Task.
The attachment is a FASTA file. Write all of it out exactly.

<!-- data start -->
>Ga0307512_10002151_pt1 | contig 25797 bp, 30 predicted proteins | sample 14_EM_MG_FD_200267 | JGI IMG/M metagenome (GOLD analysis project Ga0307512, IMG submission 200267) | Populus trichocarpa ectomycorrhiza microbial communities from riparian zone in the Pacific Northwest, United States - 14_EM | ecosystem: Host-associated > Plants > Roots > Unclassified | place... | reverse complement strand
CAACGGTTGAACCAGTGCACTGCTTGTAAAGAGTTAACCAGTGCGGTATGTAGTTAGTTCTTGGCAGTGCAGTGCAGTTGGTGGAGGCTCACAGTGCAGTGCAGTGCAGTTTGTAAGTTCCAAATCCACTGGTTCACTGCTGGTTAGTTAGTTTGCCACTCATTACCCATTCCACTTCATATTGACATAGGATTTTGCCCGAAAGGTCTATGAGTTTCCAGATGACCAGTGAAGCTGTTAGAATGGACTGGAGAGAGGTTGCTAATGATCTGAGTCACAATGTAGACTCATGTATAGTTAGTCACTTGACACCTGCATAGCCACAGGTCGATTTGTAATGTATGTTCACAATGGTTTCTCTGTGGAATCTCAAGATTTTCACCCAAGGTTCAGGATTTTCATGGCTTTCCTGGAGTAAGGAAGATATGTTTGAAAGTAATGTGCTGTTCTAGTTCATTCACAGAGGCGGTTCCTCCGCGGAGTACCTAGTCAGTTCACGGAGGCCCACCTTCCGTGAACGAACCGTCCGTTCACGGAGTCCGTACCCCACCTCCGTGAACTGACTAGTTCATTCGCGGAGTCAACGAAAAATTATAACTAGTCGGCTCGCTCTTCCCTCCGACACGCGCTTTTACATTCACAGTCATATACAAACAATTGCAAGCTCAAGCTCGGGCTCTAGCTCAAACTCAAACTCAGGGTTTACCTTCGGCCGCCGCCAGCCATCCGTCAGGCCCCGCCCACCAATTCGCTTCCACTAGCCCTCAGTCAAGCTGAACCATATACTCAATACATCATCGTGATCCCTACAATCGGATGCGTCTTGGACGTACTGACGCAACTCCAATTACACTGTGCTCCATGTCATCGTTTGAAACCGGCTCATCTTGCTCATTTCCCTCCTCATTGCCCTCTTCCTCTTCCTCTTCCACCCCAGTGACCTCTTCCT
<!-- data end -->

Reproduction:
>Ga0307512_10002151_pt1 | contig 25797 bp, 30 predicted proteins | sample 14_EM_MG_FD_200267 | JGI IMG/M metagenome (GOLD analysis project Ga0307512, IMG submission 200267) | Populus trichocarpa ectomycorrhiza microbial communities from riparian zone in the Pacific Northwest, United States - 14_EM | ecosystem: Host-associated > Plants > Roots > Unclassified | place... | reverse complement strand
CAACGGTTGAACCAGTGCACTGCTTGTAAAGAGTTAACCAGTGCGGTATGTAGTTAGTTCTTGGCAGTGCAGTGCAGTTGGTGGAGGCTCACAGTGCAGTGCAGTGCAGTTTGTAAGTTCCAAATCCACTGGTTCACTGCTGGTTAGTTAGTTTGCCACTCATTACCCATTCCACTTCATATTGACATAGGATTTTGCCCGAAAGGTCTATGAGTTTCCAGATGACCAGTGAAGCTGTTAGAATGGACTGGAGAGAGGTTGCTAATGATCTGAGTCACAATGTAGACTCATGTATAGTTAGTCACTTGACACCTGCATAGCCACAGGTCGATTTGTAATGTATGTTCACAATGGTTTCTCTGTGGAATCTCAAGATTTTCACCCAAGGTTCAGGATTTTCATGGCTTTCCTGGAGTAAGGAAGATATGTTTGAAAGTAATGTGCTGTTCTAGTTCATTCACAGAGGCGGTTCCTCCGCGGAGTACCTAGTCAGTTCACGGAGGCCCACCTTCCGTGAACGAACCGTCCGTTCACGGAGTCCGTACCCCACCTCCGTGAACTGACTAGTTCATTCGCGGAGTCAACGAAAAATTATAACTAGTCGGCTCGCTCTTCCCTCCGACACGCGCTTTTACATTCACAGTCATATACAAACAATTGCAAGCTCAAGCTCGGGCTCTAGCTCAAACTCAAACTCAGGGTTTACCTTCGGCCGCCGCCAGCCATCCGTCAGGCCCCGCCCACCAATTCGCTTCCACTAGCCCTCAGTCAAGCTGAACCATATACTCAATACATCATCGTGATCCCTACAATCGGATGCGTCTTGGACGTACTGACGCAACTCCAATTACACTGTGCTCCATGTCATCGTTTGAAACCGGCTCATCTTGCTCATTTCCCTCCTCATTGCCCTCTTCCTCTTCCTCTTCCACCCCAGTGACCTCTTCCT